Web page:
Back in the day, the way Americans talked was somehow jazzier, funnier, saucier. They salted their conversations with figures of speech, idiomatic expressions, old sayings, bits of slang and songs that I later learned at my mother’s knee (she is now 95 years old) and from countless black and white gangster and detective movies, screwball comedies, and melodramas that filled the pre-cable TV airways of my childhood.
Now, thinking about it, it seemed everyone – my parents, grandparents, and great grandparents—shared these phrases. They were the words that helped them understand the world, made them laugh and helped get them through The Roaring Twenties, The Great Depression, World War II, and even the conformity/prosperity of the fifties.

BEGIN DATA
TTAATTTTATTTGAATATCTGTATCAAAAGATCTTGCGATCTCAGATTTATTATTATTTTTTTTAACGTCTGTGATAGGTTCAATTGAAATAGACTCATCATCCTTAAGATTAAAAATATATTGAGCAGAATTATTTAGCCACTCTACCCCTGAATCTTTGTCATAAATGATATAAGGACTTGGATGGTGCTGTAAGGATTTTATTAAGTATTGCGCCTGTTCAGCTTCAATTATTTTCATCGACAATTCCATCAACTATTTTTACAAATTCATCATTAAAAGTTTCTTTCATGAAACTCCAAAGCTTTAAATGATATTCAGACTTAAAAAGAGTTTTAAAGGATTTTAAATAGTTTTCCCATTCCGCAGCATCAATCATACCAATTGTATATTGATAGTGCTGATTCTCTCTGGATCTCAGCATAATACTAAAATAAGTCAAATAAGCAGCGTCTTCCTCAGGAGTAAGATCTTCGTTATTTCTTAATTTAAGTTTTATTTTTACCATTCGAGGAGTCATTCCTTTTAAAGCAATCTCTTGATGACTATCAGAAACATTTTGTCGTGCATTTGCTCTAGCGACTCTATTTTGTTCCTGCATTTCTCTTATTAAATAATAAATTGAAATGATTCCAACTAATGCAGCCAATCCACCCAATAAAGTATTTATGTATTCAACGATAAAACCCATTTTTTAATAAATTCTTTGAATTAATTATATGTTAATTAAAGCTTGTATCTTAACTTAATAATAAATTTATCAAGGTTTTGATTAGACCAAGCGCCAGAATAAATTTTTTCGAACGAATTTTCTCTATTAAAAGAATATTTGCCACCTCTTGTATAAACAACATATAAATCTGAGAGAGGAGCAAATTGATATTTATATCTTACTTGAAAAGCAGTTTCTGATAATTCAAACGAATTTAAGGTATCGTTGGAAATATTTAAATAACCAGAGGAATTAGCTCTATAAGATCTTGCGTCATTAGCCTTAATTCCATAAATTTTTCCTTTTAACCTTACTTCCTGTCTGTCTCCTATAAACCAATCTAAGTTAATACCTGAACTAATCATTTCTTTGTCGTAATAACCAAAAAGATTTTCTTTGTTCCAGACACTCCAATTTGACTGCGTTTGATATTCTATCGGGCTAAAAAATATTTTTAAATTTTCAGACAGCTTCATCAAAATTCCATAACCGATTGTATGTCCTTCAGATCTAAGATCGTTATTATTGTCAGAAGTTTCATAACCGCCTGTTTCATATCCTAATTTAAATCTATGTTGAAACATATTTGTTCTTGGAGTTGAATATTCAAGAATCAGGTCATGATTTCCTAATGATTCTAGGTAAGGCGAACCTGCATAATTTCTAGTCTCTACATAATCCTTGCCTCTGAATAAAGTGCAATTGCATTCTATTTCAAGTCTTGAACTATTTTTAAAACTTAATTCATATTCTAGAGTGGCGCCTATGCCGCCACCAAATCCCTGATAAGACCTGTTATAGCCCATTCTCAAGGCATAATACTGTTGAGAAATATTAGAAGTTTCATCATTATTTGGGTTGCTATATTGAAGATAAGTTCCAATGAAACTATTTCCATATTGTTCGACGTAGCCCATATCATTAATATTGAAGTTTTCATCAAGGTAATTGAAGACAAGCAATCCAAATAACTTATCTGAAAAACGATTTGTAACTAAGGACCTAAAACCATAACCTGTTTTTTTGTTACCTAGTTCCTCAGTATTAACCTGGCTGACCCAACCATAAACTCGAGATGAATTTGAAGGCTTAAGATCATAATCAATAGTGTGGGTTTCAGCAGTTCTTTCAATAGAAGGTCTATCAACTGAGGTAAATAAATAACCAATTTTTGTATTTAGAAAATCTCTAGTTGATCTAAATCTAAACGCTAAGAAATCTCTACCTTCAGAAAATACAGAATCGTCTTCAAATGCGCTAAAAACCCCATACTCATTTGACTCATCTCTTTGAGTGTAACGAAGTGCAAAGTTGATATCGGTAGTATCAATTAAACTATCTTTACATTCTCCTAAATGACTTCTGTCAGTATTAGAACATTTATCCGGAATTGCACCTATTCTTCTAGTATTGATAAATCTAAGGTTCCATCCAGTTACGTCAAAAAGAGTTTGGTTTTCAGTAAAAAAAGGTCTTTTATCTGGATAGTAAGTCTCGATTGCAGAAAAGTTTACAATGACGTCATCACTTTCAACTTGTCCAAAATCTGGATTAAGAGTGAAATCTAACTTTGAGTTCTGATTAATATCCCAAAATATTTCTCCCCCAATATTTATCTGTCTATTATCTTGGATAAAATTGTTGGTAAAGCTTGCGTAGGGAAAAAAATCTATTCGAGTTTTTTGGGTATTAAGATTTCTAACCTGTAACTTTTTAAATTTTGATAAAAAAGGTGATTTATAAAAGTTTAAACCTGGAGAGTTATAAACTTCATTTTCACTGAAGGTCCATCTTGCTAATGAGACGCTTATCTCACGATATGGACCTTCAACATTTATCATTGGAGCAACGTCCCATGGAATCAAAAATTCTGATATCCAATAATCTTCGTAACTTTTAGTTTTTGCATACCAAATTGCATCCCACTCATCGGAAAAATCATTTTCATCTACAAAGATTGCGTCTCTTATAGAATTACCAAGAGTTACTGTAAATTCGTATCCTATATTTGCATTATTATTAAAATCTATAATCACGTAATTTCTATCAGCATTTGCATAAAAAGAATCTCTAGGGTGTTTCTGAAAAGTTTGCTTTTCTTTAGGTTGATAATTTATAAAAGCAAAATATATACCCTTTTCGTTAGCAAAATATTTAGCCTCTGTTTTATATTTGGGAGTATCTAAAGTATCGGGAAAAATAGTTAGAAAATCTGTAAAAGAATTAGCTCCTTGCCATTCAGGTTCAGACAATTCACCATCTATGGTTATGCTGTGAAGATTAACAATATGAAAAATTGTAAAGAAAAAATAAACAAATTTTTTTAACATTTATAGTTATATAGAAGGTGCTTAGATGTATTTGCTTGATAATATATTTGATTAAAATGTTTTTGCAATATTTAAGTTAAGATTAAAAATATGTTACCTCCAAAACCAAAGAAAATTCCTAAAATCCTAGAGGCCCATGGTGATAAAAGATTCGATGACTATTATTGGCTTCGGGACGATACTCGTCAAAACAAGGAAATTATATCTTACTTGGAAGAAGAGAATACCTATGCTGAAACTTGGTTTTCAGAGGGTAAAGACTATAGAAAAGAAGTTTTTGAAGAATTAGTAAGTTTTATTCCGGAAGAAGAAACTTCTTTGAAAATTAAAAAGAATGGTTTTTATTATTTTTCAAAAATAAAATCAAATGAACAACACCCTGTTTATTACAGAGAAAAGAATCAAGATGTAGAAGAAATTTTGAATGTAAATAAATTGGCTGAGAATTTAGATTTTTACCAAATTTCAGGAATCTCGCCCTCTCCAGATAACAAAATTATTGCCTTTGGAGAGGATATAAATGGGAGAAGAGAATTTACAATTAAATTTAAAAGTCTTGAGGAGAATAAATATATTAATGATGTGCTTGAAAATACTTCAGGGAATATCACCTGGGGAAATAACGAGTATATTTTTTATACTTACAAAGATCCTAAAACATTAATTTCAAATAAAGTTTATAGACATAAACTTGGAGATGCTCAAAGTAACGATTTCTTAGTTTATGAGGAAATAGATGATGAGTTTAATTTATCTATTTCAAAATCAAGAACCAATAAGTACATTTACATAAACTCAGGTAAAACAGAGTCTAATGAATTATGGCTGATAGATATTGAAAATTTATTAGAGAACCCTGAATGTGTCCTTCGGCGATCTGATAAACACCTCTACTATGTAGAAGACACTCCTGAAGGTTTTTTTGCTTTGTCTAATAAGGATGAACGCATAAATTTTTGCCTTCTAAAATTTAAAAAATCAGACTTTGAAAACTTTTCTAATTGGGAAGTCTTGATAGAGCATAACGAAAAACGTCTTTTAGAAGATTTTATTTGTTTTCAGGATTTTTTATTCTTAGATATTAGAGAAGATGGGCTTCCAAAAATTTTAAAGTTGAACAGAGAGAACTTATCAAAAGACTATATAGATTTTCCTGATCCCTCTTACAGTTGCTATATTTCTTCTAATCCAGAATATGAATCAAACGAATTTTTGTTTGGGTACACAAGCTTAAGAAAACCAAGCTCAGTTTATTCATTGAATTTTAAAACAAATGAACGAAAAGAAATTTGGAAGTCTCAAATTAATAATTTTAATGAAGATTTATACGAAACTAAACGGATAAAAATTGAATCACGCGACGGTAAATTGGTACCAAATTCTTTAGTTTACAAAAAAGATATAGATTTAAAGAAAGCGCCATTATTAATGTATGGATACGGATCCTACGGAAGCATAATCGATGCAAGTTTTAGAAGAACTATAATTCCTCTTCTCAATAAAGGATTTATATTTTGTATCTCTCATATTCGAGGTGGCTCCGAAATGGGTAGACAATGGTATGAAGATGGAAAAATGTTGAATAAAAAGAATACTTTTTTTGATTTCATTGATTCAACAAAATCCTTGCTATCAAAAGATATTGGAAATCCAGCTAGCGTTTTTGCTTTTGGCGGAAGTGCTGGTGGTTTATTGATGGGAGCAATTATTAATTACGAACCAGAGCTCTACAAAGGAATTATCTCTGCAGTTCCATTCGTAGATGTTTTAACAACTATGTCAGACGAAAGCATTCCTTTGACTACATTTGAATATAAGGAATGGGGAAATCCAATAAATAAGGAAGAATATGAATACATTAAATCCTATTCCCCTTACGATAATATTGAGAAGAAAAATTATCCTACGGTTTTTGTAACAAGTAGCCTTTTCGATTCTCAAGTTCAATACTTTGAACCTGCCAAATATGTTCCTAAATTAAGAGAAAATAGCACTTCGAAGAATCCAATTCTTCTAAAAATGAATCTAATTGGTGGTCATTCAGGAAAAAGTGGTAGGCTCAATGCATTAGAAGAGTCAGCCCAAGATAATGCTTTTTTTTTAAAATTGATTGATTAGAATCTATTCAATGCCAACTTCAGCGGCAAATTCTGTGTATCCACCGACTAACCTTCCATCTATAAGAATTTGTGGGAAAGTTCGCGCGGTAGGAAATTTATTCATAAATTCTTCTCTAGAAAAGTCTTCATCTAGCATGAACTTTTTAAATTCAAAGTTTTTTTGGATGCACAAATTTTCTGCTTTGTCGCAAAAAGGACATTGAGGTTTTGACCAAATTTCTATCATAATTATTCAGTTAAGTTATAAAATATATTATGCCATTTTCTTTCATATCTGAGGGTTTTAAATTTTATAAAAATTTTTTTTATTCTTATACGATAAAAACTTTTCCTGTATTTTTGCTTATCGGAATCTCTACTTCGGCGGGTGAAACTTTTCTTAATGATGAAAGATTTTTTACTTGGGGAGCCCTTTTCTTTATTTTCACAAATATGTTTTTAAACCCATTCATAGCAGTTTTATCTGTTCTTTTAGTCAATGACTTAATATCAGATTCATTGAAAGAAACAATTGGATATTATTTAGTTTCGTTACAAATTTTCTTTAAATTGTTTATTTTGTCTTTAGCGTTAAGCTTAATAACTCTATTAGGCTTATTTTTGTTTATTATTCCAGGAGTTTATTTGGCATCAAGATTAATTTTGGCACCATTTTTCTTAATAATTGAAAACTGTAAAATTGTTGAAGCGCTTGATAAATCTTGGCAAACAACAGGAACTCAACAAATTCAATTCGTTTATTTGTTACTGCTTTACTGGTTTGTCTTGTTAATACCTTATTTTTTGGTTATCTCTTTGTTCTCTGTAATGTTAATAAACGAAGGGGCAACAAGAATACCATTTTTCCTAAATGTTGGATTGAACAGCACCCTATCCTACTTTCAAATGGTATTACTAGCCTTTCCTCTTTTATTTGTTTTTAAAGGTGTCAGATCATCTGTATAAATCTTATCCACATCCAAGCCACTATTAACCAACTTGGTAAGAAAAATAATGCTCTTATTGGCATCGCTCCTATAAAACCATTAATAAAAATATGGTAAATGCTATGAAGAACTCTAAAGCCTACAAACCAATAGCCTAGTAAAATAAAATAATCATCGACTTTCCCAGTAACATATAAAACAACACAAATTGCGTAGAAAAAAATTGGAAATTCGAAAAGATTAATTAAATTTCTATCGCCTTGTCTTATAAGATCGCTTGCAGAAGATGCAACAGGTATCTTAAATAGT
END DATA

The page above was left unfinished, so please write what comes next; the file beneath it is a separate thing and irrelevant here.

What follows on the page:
But these expressions are fading away. Sure, a lot of them are so grounded in the past, in a particular time and place and culture, that it really doesn’t make sense to use them anymore. But what is sad is there is nothing to replace them with. Twitter speak? Soon-to-be-forgotten catchphrases from the latest TV show or commercial?
So think of this blog as a Word Museum.
It’s a place where viewers can come in, view and appreciate artifacts, and learn something about how a group of Americans, who are disappearing themselves, expressed themselves in a special way.